6. Bill

    August 15, 2009 at 10:37 am

    Dr. Roper sits on the board of two companies. Davita is a network of dialysis centers and Medco is a pharmacy benefits administrator. Additionally, Roper gave $5000 to each company’s political action committee last year (Davita PAC and MedcoPAC). Roper enjoys an equity interest in both. That means he has either stock or stock options in these firms. The firm’s PACs are against a public option. Yet Roper funds them with $10,000 to help fight the public option while feigning support of health care reform. It appears as if Roper is talking out of both sides of his mouth. He seeks to enrich himself by advancing the interests of Wall street firms. At the same time, those Wall street firms seek to stop the public option and subsequently deny health care for working citizens of North Carolina. Roper is not a friend of health care reform despite the soft gentle tone, disarming smile and bow-ties.

  7. Warren

    March 14, 2010 at 8:11 pm

    Bill –
    I’m interested in your statement: “He devoted eight years of his life working the Ronald Reagan White House. As many of you know, Reagan (and the AMA) was the the most outspoken critic of Medicare.” Both of these things, even if true, have no real bearing on Dr. Roper’s current stance. You then draw a conclusion about Dr. Roper not being a fried of Medicare because of the “evidence” of the views of Reagan & the AMA. The conclusion simply does not follow.
    If you are going to criticize a brilliant man who has devoted his entire career to public service (he started at the department of public health in Birmingham) on a public forum, it would be good to offer some specific examples of things that he has done which are bad for the health of people. You could evaluate his time at the department of public health in Alabama, his time at the CDC, as the head of Medicare & Medicaid (curious that he was “no friend” of these programs, while being the head of their administration), or anything else in his long track record.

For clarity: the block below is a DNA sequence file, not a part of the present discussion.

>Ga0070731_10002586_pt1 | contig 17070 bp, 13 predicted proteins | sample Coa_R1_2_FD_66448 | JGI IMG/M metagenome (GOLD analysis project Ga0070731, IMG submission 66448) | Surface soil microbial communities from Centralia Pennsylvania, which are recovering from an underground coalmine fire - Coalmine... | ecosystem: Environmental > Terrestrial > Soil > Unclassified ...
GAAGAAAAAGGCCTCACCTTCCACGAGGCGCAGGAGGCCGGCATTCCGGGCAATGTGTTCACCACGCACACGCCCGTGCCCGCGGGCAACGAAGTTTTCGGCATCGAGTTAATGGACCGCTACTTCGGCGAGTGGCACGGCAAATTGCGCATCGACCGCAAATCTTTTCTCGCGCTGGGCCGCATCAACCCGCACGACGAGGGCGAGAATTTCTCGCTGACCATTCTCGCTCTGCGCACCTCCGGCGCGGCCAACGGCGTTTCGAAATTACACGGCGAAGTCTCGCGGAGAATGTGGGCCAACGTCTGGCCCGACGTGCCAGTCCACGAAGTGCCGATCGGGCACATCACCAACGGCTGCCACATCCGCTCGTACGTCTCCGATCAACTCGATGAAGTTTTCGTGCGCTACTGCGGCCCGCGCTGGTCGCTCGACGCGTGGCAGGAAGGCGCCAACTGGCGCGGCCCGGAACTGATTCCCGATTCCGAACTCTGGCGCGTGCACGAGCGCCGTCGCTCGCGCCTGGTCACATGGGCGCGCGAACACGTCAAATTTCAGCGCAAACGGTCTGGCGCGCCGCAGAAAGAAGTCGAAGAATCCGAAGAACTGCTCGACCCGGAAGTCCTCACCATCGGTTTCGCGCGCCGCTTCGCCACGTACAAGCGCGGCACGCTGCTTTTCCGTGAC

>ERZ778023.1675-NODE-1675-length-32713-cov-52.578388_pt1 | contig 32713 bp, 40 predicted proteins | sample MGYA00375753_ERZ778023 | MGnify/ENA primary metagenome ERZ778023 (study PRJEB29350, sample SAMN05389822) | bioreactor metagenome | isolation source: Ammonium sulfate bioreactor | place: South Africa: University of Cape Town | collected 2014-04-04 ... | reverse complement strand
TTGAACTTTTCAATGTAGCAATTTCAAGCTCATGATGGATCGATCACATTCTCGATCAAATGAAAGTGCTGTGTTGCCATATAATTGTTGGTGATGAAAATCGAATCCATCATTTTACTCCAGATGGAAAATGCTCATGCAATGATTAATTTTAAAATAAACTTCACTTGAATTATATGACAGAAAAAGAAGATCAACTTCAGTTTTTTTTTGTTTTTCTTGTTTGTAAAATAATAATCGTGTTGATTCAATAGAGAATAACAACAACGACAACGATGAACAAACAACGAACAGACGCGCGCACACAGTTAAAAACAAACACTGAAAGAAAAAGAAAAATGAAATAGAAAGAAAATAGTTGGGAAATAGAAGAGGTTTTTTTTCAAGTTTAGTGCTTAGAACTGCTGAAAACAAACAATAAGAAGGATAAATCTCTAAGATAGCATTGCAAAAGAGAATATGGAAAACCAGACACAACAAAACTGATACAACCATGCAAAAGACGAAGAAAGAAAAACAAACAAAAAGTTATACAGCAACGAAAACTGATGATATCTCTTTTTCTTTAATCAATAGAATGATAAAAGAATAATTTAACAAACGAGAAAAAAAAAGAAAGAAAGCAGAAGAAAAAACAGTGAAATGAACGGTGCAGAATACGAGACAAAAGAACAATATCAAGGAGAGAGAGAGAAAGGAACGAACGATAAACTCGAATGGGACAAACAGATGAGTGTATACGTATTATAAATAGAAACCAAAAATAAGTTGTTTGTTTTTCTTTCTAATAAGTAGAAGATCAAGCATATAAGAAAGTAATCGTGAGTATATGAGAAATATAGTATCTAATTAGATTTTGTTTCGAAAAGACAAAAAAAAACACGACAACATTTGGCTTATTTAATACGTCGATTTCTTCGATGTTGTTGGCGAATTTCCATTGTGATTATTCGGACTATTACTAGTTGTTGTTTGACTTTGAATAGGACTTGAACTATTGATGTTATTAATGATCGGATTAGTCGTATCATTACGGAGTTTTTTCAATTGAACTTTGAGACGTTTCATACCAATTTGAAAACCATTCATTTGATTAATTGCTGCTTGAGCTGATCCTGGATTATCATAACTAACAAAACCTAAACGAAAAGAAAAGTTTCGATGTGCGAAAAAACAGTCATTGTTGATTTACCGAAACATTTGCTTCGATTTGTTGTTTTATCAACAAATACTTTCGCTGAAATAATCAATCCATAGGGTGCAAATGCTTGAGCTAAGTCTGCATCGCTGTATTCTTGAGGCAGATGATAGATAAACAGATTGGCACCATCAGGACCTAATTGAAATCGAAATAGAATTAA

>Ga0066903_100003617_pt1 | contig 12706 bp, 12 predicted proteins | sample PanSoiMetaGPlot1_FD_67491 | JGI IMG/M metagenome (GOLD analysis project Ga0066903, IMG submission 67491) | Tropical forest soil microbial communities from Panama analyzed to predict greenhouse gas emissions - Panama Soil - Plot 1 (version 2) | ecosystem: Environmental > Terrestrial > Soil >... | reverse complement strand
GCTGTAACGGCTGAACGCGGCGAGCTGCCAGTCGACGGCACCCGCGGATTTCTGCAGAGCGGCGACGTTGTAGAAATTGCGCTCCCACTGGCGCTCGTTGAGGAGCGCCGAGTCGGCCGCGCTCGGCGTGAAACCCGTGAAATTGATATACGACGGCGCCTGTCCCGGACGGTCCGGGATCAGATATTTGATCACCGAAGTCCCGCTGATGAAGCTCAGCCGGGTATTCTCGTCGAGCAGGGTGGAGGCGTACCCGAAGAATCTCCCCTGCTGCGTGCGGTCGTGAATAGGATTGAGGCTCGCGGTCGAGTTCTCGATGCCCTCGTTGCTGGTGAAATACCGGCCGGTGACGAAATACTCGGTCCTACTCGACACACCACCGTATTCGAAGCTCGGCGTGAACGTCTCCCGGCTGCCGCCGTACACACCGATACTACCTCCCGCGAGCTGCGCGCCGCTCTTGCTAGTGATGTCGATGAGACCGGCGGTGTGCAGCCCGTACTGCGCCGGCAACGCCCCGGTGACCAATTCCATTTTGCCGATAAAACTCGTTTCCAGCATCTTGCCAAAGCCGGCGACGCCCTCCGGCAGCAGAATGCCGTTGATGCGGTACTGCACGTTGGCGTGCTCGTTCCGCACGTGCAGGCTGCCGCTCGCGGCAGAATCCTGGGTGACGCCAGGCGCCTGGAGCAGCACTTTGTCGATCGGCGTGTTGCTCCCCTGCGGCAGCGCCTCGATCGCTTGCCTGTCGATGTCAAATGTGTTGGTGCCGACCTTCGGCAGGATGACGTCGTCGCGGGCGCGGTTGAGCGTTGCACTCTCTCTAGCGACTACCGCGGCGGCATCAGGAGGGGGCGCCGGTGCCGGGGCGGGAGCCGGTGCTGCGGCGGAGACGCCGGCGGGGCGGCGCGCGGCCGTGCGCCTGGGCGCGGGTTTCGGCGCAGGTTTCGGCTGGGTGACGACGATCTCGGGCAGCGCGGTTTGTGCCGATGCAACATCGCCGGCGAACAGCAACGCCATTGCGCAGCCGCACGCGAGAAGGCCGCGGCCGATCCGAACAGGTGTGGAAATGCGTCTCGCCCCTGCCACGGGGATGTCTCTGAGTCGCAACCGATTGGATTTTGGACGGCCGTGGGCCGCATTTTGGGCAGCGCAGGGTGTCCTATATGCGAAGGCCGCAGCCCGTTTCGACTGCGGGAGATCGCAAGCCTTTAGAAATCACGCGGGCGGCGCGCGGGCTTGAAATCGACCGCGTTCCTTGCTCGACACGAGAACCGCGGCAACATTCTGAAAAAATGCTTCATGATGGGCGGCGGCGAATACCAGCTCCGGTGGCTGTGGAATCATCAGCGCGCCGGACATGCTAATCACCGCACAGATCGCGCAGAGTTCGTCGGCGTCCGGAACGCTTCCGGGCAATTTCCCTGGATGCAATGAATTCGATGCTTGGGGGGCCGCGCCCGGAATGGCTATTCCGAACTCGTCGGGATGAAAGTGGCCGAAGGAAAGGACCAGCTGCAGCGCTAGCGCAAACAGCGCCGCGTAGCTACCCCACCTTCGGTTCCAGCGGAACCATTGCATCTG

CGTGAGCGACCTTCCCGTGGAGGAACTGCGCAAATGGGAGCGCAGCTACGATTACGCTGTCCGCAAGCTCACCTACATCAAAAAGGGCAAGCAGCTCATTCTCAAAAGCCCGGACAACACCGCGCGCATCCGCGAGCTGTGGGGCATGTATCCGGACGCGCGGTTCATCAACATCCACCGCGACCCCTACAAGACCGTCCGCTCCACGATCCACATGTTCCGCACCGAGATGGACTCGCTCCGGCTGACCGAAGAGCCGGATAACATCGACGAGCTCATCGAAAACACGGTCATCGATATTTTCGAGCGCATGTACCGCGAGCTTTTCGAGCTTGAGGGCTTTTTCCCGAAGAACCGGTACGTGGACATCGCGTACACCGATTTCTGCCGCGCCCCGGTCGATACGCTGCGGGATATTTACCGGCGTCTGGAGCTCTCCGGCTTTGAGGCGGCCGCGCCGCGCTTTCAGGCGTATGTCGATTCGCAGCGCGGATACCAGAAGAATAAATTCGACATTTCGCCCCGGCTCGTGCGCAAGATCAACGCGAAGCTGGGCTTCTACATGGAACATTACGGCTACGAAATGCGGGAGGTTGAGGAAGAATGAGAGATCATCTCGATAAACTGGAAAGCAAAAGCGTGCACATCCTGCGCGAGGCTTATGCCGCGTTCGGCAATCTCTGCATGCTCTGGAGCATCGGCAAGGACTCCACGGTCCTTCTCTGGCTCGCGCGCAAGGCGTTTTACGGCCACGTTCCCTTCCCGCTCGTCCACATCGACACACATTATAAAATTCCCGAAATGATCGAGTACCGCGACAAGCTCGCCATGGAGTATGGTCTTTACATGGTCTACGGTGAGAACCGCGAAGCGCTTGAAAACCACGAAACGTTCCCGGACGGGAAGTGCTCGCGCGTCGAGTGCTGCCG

Also, please explain how owning stock and contributing to non-profits trumps Dr. Roper’s long, distinguished career of seeking the interests of the public in regard to healthcare. If he were really seeking to “enrich himself by advancing the interests of Wall street firms”, then a person with his credentials could do so much more easily than running a huge public health system that cares for thousands of indigent patients every year, while also taking a public stance on a topic which is generally different than his normal political ideology.

  8. Joel Gashagaza

    July 22, 2010 at 6:01 am

    Dr Bill Roper is a hardworking man. What if the wolrd had people like him, it would be a better place to live in where by people would be getting the medical care they deserve.